Please use this identifier to cite or link to this item: http://hdl.handle.net/2440/99341
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dc.contributor.authorWittmann, T.en
dc.contributor.authorIzzo, C.en
dc.contributor.authorDoubleday, Z.en
dc.contributor.authorMcKenzie, J.en
dc.contributor.authorDelean, S.en
dc.contributor.authorGillanders, B.en
dc.date.issued2016en
dc.identifier.citationMarine Biology, 2016; 163(4):71-1-71-11en
dc.identifier.issn0025-3162en
dc.identifier.issn1432-1793en
dc.identifier.urihttp://hdl.handle.net/2440/99341-
dc.description.abstractSclerochronological analysis of growth increment patterns (growth layer groups; GLG) in marine mammal teeth offers a unique opportunity to reconstruct climate– growth relations of marine mammal populations over long time series. We developed sclerochronologies from GLG width measures in the cementum of male and female New Zealand fur seal (Arctocephalus forsteri) post-canine teeth collected from southern Australia. Tooth growth chronologies spanned 15 years and encompassed the period from 1987 to 2001. We also developed a rigorous analytical framework for assessing species suitability for sclerochronological analyses. Suitability assessments indicated that GLG clarity and relative width measures were variable among regions within individual teeth, and therefore, measurements were standardised to a consistent tissue type. Deposition of cementum in post-canine teeth was also correlated with body size, suggesting tooth growth measures were a suitable proxy of somatic growth. Inter-annual patterns of tooth growth were negatively correlated with mean annual sea surface temperature and the Southern Oscillation Index (both lagged by 1 year), but the strength of the relationships differed between the sexes. These results suggest both local- and regional-scale physical processes influence variations in growth and provide the first evidence of an environmental effect on cementum growth in a marine mammal. This study demonstrates the underutilised potential of marine mammal teeth to provide extended time series of growth, critical information which facilitates predictions of future ecological response to environmental change.en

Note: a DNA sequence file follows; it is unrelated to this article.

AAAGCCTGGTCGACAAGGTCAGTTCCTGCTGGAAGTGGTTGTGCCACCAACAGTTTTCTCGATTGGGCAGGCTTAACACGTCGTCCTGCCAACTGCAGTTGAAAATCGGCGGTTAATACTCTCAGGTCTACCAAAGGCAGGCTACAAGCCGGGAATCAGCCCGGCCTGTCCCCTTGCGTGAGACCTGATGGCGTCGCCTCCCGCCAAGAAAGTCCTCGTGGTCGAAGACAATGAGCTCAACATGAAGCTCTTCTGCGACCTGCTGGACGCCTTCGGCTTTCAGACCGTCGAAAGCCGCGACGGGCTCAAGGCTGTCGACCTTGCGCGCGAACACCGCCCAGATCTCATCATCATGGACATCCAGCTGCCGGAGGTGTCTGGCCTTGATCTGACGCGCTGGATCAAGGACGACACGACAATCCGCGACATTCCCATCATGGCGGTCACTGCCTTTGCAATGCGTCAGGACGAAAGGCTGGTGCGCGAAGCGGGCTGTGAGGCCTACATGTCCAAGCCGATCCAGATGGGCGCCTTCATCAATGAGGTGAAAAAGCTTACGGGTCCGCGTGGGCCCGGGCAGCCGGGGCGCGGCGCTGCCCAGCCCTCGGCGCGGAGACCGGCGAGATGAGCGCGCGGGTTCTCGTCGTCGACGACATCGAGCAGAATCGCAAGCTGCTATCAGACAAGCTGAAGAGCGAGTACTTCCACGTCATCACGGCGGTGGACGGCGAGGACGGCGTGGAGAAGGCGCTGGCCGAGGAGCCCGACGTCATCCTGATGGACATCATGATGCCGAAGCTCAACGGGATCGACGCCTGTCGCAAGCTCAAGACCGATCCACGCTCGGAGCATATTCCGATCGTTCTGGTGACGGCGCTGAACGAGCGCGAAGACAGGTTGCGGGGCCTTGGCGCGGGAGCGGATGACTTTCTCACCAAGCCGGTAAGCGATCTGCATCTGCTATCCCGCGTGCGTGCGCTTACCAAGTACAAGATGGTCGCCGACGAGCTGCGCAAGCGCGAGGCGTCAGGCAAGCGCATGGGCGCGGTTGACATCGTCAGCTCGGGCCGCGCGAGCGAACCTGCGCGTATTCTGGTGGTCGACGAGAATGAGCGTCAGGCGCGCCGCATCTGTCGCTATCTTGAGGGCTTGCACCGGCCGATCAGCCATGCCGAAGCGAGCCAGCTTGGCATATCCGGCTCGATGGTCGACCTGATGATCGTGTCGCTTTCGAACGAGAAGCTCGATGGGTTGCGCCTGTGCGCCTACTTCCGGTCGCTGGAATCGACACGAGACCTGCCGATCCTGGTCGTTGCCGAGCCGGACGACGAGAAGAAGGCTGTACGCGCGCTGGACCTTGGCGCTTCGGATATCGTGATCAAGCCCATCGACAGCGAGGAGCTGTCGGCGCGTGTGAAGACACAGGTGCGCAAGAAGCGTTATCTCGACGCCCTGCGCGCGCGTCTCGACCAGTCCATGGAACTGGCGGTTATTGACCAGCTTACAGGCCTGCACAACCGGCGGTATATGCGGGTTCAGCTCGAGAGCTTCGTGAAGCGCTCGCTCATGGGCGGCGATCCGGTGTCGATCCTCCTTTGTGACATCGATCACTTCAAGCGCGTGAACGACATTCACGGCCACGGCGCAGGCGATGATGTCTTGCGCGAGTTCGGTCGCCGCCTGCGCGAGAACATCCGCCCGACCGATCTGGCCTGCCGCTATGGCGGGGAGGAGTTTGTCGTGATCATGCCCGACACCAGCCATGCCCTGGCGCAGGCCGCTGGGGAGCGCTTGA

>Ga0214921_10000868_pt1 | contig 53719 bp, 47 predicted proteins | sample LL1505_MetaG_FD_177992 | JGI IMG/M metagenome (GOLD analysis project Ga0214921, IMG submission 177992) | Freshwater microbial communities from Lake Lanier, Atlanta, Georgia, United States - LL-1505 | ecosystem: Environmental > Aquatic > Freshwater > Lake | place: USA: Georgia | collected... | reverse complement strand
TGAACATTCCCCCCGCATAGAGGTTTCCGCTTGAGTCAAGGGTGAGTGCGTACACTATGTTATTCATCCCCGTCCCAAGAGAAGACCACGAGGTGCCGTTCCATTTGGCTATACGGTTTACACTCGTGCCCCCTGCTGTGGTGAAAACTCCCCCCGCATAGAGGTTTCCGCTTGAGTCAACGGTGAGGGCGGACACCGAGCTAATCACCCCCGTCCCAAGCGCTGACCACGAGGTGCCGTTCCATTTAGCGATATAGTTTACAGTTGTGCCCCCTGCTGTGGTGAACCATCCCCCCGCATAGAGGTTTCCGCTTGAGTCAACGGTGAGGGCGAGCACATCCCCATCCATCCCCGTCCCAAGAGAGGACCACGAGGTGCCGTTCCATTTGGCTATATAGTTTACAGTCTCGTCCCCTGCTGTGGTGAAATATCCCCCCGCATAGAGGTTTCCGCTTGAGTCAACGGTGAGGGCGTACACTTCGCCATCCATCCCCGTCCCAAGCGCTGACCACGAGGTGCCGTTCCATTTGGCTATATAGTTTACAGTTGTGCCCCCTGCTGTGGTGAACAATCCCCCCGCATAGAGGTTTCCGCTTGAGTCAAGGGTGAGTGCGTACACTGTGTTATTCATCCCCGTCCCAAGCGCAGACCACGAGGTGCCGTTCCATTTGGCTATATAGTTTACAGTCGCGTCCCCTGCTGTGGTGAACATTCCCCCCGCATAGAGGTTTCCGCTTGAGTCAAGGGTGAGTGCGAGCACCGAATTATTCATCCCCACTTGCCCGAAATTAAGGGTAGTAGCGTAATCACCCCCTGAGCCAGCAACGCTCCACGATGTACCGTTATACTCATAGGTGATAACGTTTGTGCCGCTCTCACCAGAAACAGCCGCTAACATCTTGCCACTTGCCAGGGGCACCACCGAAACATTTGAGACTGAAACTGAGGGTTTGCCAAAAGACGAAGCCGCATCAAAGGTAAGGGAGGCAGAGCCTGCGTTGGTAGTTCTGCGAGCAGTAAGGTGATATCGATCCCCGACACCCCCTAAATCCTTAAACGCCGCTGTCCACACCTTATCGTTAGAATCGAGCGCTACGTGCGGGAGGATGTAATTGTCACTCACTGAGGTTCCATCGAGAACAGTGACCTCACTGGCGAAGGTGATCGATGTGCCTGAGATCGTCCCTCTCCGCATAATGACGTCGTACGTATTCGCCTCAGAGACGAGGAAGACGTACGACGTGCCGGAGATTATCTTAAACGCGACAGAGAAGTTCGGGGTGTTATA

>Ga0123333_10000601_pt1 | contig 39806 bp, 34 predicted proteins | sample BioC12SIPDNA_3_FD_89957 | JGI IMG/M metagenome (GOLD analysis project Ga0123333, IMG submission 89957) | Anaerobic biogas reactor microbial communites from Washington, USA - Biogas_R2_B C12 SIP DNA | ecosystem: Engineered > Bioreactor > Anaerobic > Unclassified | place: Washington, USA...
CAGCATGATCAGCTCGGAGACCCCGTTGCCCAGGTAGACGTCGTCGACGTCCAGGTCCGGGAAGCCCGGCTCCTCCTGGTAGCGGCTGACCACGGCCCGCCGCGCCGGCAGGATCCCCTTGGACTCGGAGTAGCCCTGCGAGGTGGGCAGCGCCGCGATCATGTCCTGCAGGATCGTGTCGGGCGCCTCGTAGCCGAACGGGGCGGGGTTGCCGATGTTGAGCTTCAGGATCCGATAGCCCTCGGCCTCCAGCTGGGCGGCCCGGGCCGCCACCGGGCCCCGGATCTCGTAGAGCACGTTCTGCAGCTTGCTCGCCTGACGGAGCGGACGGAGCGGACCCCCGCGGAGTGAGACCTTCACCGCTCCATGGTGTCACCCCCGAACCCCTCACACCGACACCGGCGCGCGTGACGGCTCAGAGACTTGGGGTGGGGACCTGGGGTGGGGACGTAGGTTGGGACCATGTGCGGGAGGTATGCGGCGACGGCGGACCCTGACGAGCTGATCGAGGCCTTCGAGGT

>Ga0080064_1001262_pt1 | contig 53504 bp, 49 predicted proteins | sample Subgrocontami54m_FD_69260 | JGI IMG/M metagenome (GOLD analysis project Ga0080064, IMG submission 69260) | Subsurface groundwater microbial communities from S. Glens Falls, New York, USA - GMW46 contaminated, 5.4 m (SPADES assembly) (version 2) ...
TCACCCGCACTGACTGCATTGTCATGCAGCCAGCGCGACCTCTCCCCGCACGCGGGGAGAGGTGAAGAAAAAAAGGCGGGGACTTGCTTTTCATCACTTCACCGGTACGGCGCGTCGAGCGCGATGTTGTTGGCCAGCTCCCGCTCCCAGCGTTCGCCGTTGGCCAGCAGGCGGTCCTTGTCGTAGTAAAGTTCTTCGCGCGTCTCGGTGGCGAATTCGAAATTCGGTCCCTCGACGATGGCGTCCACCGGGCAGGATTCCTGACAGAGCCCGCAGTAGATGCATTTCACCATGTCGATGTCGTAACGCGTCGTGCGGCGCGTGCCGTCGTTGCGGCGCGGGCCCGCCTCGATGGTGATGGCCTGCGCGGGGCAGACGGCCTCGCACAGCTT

dc.description.statementofresponsibilityTalia A. Wittmann, Christopher Izzo, Zoë A. Doubleday, Jane McKenzie, Steven Delean, Bronwyn M. Gillandersen
dc.language.isoenen
dc.publisherSpringeren
dc.rights© Springer-Verlag Berlin Heidelberg 2016en
dc.titleReconstructing climate–growth relations from the teeth of a marine mammalen
dc.typeJournal articleen
dc.identifier.rmid0030045433en
dc.identifier.doi10.1007/s00227-016-2846-6en
dc.relation.granthttp://purl.org/au-research/grants/arc/FT100100767en
dc.relation.granthttp://purl.org/au-research/grants/arc/DP110100716en
dc.relation.granthttp://purl.org/au-research/grants/arc/LP120100228en
dc.identifier.pubid240262-
pubs.library.collectionEcology, Evolution and Landscape Science publicationsen
pubs.library.teamDS06en
pubs.verification-statusVerifieden
pubs.publication-statusPublisheden
Appears in Collections:Ecology, Evolution and Landscape Science publications

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